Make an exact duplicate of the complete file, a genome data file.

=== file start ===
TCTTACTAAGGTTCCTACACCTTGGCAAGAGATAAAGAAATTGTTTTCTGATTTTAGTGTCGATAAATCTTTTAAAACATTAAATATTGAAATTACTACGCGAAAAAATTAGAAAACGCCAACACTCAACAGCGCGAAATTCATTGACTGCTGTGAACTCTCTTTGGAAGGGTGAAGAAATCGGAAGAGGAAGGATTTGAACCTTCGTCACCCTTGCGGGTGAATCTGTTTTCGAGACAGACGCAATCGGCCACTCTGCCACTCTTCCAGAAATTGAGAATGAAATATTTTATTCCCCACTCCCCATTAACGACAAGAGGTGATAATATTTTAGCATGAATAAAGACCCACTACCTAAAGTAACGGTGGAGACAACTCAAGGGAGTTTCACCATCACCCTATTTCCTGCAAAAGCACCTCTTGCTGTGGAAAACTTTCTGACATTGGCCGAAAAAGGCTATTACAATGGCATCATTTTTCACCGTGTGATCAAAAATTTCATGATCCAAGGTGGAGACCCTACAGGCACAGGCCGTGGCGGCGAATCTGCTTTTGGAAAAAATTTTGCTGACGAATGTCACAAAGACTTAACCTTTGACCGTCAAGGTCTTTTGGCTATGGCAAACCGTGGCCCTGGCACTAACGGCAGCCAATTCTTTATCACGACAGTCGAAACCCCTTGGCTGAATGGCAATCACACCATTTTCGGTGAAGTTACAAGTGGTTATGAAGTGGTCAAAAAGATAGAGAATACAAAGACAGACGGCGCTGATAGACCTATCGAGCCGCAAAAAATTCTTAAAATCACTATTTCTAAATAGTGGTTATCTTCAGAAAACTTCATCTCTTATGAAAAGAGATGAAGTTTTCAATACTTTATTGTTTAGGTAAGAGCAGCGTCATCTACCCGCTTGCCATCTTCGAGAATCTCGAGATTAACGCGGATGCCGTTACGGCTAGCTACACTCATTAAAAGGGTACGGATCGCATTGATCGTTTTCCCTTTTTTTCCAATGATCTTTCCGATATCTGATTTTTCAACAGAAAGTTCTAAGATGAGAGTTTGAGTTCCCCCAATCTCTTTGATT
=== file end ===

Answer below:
TCTTACTAAGGTTCCTACACCTTGGCAAGAGATAAAGAAATTGTTTTCTGATTTTAGTGTCGATAAATCTTTTAAAACATTAAATATTGAAATTACTACGCGAAAAAATTAGAAAACGCCAACACTCAACAGCGCGAAATTCATTGACTGCTGTGAACTCTCTTTGGAAGGGTGAAGAAATCGGAAGAGGAAGGATTTGAACCTTCGTCACCCTTGCGGGTGAATCTGTTTTCGAGACAGACGCAATCGGCCACTCTGCCACTCTTCCAGAAATTGAGAATGAAATATTTTATTCCCCACTCCCCATTAACGACAAGAGGTGATAATATTTTAGCATGAATAAAGACCCACTACCTAAAGTAACGGTGGAGACAACTCAAGGGAGTTTCACCATCACCCTATTTCCTGCAAAAGCACCTCTTGCTGTGGAAAACTTTCTGACATTGGCCGAAAAAGGCTATTACAATGGCATCATTTTTCACCGTGTGATCAAAAATTTCATGATCCAAGGTGGAGACCCTACAGGCACAGGCCGTGGCGGCGAATCTGCTTTTGGAAAAAATTTTGCTGACGAATGTCACAAAGACTTAACCTTTGACCGTCAAGGTCTTTTGGCTATGGCAAACCGTGGCCCTGGCACTAACGGCAGCCAATTCTTTATCACGACAGTCGAAACCCCTTGGCTGAATGGCAATCACACCATTTTCGGTGAAGTTACAAGTGGTTATGAAGTGGTCAAAAAGATAGAGAATACAAAGACAGACGGCGCTGATAGACCTATCGAGCCGCAAAAAATTCTTAAAATCACTATTTCTAAATAGTGGTTATCTTCAGAAAACTTCATCTCTTATGAAAAGAGATGAAGTTTTCAATACTTTATTGTTTAGGTAAGAGCAGCGTCATCTACCCGCTTGCCATCTTCGAGAATCTCGAGATTAACGCGGATGCCGTTACGGCTAGCTACACTCATTAAAAGGGTACGGATCGCATTGATCGTTTTCCCTTTTTTTCCAATGATCTTTCCGATATCTGATTTTTCAACAGAAAGTTCTAAGATGAGAGTTTGAGTTCCCCCAATCTCTTTGATT